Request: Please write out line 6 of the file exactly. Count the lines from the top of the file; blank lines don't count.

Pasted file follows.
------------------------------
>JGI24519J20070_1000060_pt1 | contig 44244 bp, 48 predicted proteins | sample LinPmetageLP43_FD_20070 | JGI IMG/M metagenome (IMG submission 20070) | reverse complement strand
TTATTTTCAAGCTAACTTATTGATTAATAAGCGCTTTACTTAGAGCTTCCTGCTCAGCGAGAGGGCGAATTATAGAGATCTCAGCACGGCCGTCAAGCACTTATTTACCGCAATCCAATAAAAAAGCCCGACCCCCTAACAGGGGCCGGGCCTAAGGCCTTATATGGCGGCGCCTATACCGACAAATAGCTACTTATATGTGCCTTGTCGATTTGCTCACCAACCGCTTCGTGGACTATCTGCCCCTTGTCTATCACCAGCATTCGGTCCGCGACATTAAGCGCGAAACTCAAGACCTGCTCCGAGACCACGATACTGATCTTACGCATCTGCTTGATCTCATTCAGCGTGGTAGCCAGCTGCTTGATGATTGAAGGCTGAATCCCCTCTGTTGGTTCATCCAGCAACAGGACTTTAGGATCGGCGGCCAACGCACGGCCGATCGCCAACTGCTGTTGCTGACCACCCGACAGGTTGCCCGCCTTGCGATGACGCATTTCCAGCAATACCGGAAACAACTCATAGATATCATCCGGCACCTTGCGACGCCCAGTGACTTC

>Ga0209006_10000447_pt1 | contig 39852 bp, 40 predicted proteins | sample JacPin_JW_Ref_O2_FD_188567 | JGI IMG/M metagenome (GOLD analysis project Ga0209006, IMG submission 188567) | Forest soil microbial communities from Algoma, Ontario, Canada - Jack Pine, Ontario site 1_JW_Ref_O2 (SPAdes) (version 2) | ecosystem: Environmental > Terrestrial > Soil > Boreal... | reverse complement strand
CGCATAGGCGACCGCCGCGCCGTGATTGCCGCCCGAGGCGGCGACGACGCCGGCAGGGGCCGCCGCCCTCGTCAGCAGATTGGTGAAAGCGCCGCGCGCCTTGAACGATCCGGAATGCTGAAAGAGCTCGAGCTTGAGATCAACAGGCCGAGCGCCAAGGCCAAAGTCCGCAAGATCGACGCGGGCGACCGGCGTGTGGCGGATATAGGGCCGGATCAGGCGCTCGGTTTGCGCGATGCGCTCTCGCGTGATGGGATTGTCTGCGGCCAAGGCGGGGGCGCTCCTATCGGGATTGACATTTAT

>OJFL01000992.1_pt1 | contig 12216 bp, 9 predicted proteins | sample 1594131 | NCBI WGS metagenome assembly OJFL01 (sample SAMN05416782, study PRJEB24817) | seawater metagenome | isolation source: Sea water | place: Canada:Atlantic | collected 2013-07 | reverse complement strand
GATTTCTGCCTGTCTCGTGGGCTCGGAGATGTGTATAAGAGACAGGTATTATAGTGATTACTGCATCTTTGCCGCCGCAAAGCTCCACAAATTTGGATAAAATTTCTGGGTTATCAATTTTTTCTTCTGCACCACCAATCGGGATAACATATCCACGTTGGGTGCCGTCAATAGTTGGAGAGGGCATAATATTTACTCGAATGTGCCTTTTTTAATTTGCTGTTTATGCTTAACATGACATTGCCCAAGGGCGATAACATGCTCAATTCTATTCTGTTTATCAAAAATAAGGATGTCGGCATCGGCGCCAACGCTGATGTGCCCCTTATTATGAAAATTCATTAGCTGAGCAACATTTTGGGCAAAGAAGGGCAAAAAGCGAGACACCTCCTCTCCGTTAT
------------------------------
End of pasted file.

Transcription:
GATTTCTGCCTGTCTCGTGGGCTCGGAGATGTGTATAAGAGACAGGTATTATAGTGATTACTGCATCTTTGCCGCCGCAAAGCTCCACAAATTTGGATAAAATTTCTGGGTTATCAATTTTTTCTTCTGCACCACCAATCGGGATAACATATCCACGTTGGGTGCCGTCAATAGTTGGAGAGGGCATAATATTTACTCGAATGTGCCTTTTTTAATTTGCTGTTTATGCTTAACATGACATTGCCCAAGGGCGATAACATGCTCAATTCTATTCTGTTTATCAAAAATAAGGATGTCGGCATCGGCGCCAACGCTGATGTGCCCCTTATTATGAAAATTCATTAGCTGAGCAACATTTTGGGCAAAGAAGGGCAAAAAGCGAGACACCTCCTCTCCGTTAT